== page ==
Make sure you get to the question at the bottom of this post even if you don’t want to read about powdered milk :)
I had a comment on the powdered milk post about the difference between instant and non-instant powdered milk. There are two basic kinds of powdered milks, instant and non-instant or “regular”. They are processed a little differently so the end products are not the same.
You can tell the difference in the texture. I dropped a small spoonful of each on some dark paper so you could see the difference. Non-instant on the left, Store Brand instant on the right. Some instant powdered milks look more “flaky”, this one’s “grainy”, but the non-instant is definitely “powdery”.
Instant powdered milk dissolves faster in water than the non-instant which is why it is called “instant” powdered milk. It can mix easily in cold water and you have milk relatively quickly. Instant also tends to taste more like real milk. It is usually more expensive than the non-instant (although not always), and easier to find. It takes more instant milk powder than non-instant to make the same volume of milk. (see chart below) Instant powdered milk:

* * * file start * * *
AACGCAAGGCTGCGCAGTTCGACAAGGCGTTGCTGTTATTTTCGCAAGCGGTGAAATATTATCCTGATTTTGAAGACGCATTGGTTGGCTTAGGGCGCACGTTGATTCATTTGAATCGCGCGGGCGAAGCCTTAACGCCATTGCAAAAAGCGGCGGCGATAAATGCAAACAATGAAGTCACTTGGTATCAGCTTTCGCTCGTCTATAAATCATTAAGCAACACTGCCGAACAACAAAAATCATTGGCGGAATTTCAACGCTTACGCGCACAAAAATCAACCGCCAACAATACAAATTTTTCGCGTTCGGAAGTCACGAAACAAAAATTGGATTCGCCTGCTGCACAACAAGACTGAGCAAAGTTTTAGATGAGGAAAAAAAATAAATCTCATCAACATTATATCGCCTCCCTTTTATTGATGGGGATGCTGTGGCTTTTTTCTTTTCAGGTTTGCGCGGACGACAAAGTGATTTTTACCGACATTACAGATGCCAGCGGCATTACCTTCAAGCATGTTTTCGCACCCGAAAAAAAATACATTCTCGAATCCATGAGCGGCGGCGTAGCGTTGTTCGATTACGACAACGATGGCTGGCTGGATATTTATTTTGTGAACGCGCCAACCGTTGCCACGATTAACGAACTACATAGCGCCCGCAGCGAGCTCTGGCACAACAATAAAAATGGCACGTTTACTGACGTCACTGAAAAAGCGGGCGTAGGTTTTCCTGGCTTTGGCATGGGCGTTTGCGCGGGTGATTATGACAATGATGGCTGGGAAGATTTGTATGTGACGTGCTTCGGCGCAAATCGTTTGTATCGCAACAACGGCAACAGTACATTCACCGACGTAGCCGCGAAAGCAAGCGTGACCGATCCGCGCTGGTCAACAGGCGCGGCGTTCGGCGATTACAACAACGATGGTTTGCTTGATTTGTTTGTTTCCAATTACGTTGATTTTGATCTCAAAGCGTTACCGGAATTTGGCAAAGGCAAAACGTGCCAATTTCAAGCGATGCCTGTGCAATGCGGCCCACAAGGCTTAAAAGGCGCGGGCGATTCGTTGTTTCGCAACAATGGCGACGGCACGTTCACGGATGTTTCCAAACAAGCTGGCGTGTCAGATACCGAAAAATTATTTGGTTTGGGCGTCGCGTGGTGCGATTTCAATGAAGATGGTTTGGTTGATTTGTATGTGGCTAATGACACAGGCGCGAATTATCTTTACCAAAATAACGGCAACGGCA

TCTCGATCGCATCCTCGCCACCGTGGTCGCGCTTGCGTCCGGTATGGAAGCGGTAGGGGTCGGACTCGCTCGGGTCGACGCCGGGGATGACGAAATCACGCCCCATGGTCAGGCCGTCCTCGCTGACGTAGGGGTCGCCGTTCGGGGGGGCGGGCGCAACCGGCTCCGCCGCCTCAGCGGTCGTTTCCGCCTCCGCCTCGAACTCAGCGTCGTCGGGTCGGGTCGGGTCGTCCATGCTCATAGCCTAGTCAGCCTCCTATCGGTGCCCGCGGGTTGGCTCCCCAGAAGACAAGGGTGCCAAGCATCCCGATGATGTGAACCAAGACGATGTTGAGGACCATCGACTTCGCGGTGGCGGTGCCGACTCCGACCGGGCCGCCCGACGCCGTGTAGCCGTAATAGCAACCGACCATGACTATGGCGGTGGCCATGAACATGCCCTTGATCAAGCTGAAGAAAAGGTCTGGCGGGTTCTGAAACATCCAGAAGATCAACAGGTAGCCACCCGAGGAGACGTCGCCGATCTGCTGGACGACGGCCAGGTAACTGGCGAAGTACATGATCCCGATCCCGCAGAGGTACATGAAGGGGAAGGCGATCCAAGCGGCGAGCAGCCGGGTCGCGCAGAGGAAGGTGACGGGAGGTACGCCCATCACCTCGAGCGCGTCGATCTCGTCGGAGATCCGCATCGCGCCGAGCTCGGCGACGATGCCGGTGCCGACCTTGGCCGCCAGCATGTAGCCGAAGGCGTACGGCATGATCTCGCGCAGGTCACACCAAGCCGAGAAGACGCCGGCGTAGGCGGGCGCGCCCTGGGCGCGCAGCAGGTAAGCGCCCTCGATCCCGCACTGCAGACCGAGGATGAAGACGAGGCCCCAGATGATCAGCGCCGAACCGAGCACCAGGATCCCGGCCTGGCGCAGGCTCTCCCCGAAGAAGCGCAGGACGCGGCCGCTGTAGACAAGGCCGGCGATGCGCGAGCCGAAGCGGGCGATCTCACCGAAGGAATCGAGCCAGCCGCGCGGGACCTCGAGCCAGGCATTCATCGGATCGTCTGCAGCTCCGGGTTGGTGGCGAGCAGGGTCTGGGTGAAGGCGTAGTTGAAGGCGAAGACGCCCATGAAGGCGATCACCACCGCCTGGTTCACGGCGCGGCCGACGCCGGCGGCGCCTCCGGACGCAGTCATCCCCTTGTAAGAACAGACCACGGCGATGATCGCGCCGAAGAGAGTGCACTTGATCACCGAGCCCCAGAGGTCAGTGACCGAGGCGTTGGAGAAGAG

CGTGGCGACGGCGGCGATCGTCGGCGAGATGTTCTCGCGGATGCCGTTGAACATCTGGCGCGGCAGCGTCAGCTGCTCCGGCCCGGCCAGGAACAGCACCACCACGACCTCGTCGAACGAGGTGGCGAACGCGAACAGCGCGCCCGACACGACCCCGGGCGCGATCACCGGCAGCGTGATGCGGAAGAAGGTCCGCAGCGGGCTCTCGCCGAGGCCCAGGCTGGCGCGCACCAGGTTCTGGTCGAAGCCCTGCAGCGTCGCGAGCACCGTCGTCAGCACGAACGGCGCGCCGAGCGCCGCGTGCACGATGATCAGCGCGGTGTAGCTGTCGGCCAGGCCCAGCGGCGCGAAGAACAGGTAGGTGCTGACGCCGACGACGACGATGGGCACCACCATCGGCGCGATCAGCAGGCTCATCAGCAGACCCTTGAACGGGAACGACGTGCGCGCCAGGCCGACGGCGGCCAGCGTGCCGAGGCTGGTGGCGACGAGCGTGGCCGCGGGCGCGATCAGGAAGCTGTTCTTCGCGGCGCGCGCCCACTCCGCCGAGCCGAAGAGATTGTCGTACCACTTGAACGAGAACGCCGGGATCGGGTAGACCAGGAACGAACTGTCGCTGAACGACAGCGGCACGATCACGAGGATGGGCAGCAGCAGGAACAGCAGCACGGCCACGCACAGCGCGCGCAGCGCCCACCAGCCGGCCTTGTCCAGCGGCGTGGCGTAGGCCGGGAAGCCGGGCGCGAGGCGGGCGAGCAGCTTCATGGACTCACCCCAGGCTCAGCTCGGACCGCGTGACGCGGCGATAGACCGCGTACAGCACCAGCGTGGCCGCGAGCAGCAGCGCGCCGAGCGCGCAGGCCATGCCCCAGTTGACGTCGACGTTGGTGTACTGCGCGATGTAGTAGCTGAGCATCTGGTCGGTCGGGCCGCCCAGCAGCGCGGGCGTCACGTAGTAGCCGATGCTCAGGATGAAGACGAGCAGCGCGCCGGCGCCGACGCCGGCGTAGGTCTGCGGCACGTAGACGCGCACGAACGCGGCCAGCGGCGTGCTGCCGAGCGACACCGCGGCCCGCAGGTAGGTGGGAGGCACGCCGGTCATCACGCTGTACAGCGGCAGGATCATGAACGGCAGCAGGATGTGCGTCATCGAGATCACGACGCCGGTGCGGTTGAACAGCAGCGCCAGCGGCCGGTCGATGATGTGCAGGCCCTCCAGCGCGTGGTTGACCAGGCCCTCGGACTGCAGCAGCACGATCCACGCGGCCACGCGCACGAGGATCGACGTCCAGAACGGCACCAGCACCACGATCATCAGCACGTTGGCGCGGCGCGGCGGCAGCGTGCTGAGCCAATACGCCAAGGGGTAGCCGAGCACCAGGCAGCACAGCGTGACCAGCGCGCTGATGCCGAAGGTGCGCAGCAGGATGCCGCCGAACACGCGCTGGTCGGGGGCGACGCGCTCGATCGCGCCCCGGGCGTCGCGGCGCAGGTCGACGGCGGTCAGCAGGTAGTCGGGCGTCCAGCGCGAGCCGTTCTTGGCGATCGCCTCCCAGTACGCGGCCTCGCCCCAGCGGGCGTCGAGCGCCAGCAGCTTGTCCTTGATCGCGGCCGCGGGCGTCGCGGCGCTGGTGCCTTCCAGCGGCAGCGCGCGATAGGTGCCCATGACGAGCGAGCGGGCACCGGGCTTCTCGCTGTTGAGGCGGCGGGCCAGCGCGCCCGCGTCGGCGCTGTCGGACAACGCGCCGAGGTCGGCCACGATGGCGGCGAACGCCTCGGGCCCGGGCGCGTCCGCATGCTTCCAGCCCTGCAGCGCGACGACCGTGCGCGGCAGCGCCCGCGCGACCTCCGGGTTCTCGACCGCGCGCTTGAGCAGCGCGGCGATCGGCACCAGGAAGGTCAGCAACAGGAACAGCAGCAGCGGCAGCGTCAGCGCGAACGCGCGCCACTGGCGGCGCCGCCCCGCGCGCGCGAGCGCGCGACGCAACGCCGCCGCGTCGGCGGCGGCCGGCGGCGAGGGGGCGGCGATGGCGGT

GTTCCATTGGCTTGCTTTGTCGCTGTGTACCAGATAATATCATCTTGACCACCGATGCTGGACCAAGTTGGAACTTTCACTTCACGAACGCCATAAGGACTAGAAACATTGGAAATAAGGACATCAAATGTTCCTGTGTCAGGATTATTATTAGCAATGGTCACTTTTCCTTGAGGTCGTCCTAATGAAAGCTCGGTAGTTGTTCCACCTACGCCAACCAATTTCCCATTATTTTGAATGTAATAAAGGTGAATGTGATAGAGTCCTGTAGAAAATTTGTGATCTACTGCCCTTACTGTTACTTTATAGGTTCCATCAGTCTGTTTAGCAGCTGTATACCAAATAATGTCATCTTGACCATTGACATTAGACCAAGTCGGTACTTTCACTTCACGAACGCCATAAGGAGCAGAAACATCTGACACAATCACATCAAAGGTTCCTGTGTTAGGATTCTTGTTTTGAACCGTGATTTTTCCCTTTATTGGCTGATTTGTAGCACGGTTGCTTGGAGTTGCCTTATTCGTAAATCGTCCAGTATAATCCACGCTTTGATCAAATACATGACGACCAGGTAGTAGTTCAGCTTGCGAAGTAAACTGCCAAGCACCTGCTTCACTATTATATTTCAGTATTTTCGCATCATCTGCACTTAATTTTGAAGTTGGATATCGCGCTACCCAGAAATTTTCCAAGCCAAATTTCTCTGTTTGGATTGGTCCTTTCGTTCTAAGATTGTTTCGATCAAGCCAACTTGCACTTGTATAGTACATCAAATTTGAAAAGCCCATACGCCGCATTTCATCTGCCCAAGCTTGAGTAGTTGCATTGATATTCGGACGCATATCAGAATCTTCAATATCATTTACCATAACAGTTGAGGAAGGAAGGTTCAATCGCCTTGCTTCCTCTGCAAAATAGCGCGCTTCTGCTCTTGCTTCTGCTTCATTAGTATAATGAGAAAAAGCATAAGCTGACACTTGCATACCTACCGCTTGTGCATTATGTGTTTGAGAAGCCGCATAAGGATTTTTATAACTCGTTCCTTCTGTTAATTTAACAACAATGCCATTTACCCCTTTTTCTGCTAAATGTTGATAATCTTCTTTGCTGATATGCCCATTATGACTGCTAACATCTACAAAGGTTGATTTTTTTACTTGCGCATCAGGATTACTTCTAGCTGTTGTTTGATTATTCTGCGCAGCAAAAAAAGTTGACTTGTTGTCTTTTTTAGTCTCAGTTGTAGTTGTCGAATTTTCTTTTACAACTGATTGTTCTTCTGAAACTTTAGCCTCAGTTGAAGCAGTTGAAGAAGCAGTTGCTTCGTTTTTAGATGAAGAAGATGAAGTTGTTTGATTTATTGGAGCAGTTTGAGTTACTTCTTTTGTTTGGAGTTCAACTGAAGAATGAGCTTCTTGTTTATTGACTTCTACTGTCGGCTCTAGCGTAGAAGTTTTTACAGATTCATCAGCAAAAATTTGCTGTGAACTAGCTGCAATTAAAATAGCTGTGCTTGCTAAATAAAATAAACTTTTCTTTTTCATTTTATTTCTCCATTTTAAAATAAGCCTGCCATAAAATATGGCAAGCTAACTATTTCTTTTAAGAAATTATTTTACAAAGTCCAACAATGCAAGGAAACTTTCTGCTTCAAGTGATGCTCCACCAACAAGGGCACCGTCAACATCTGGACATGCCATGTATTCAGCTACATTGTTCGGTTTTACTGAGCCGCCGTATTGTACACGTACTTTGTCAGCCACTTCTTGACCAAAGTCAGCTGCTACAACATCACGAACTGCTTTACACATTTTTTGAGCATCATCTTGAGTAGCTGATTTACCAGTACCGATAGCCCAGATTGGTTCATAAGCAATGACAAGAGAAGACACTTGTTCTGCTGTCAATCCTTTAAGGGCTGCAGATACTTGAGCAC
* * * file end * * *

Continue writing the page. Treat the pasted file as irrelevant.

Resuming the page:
Non-instant powdered milk is available at the LDS Church’s cannery and probably other places as well, I just haven’t looked around for it because I get it at the cannery. It is powdery and clumps easily. It is best mixed into warm water with a blender or a whisk and then allowed to cool overnight in the refrigerator before drinking. It does have a distinctive flavor to it that is not quite like real milk. I normally use the non-instant milk because it is less expensive and I don’t use it to make “milk”, I use it in baking. I do have a few cans of instant milk for making milk to drink that would taste better if I need to. Non-instant powdered milk:
Here’s a quick chart for reconstituting powdered milk so you can see the difference in amounts needed of instant and non-instant:
|Milk Desired and Amount of Water||Instant Dry Milk||Non-Instant or Regular Dry Milk|